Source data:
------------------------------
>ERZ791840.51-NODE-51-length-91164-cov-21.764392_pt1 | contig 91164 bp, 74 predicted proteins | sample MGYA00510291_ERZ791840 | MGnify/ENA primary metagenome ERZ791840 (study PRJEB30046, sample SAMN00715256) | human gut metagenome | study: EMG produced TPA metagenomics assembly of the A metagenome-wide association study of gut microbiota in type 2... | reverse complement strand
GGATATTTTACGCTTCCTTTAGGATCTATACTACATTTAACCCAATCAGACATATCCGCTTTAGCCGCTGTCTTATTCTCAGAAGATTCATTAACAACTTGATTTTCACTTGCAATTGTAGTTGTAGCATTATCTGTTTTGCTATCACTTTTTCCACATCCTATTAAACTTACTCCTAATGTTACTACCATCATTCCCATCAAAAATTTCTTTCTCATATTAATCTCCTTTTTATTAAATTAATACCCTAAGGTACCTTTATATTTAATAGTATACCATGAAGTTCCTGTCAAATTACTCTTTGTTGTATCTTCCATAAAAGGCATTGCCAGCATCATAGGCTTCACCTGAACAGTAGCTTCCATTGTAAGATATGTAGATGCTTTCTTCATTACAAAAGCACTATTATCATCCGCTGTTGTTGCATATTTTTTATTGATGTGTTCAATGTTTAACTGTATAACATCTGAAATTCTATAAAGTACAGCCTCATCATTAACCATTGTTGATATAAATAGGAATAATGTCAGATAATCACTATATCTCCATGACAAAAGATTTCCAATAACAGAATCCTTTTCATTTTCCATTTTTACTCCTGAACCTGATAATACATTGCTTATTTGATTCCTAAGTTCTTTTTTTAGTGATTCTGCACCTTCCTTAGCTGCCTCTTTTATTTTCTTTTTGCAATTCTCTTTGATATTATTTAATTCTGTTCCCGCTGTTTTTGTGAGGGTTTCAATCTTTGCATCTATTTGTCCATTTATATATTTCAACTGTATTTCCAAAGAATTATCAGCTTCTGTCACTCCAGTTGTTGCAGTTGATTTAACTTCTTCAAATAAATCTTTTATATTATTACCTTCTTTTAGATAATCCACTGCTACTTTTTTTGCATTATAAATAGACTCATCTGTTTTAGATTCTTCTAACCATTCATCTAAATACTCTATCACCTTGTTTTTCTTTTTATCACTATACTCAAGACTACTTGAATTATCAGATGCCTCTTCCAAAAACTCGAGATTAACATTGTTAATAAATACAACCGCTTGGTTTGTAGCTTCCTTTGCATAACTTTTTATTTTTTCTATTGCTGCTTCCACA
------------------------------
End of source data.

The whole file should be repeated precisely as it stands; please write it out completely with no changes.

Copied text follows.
>ERZ791840.51-NODE-51-length-91164-cov-21.764392_pt1 | contig 91164 bp, 74 predicted proteins | sample MGYA00510291_ERZ791840 | MGnify/ENA primary metagenome ERZ791840 (study PRJEB30046, sample SAMN00715256) | human gut metagenome | study: EMG produced TPA metagenomics assembly of the A metagenome-wide association study of gut microbiota in type 2... | reverse complement strand
GGATATTTTACGCTTCCTTTAGGATCTATACTACATTTAACCCAATCAGACATATCCGCTTTAGCCGCTGTCTTATTCTCAGAAGATTCATTAACAACTTGATTTTCACTTGCAATTGTAGTTGTAGCATTATCTGTTTTGCTATCACTTTTTCCACATCCTATTAAACTTACTCCTAATGTTACTACCATCATTCCCATCAAAAATTTCTTTCTCATATTAATCTCCTTTTTATTAAATTAATACCCTAAGGTACCTTTATATTTAATAGTATACCATGAAGTTCCTGTCAAATTACTCTTTGTTGTATCTTCCATAAAAGGCATTGCCAGCATCATAGGCTTCACCTGAACAGTAGCTTCCATTGTAAGATATGTAGATGCTTTCTTCATTACAAAAGCACTATTATCATCCGCTGTTGTTGCATATTTTTTATTGATGTGTTCAATGTTTAACTGTATAACATCTGAAATTCTATAAAGTACAGCCTCATCATTAACCATTGTTGATATAAATAGGAATAATGTCAGATAATCACTATATCTCCATGACAAAAGATTTCCAATAACAGAATCCTTTTCATTTTCCATTTTTACTCCTGAACCTGATAATACATTGCTTATTTGATTCCTAAGTTCTTTTTTTAGTGATTCTGCACCTTCCTTAGCTGCCTCTTTTATTTTCTTTTTGCAATTCTCTTTGATATTATTTAATTCTGTTCCCGCTGTTTTTGTGAGGGTTTCAATCTTTGCATCTATTTGTCCATTTATATATTTCAACTGTATTTCCAAAGAATTATCAGCTTCTGTCACTCCAGTTGTTGCAGTTGATTTAACTTCTTCAAATAAATCTTTTATATTATTACCTTCTTTTAGATAATCCACTGCTACTTTTTTTGCATTATAAATAGACTCATCTGTTTTAGATTCTTCTAACCATTCATCTAAATACTCTATCACCTTGTTTTTCTTTTTATCACTATACTCAAGACTACTTGAATTATCAGATGCCTCTTCCAAAAACTCGAGATTAACATTGTTAATAAATACAACCGCTTGGTTTGTAGCTTCCTTTGCATAACTTTTTATTTTTTCTATTGCTGCTTCCACA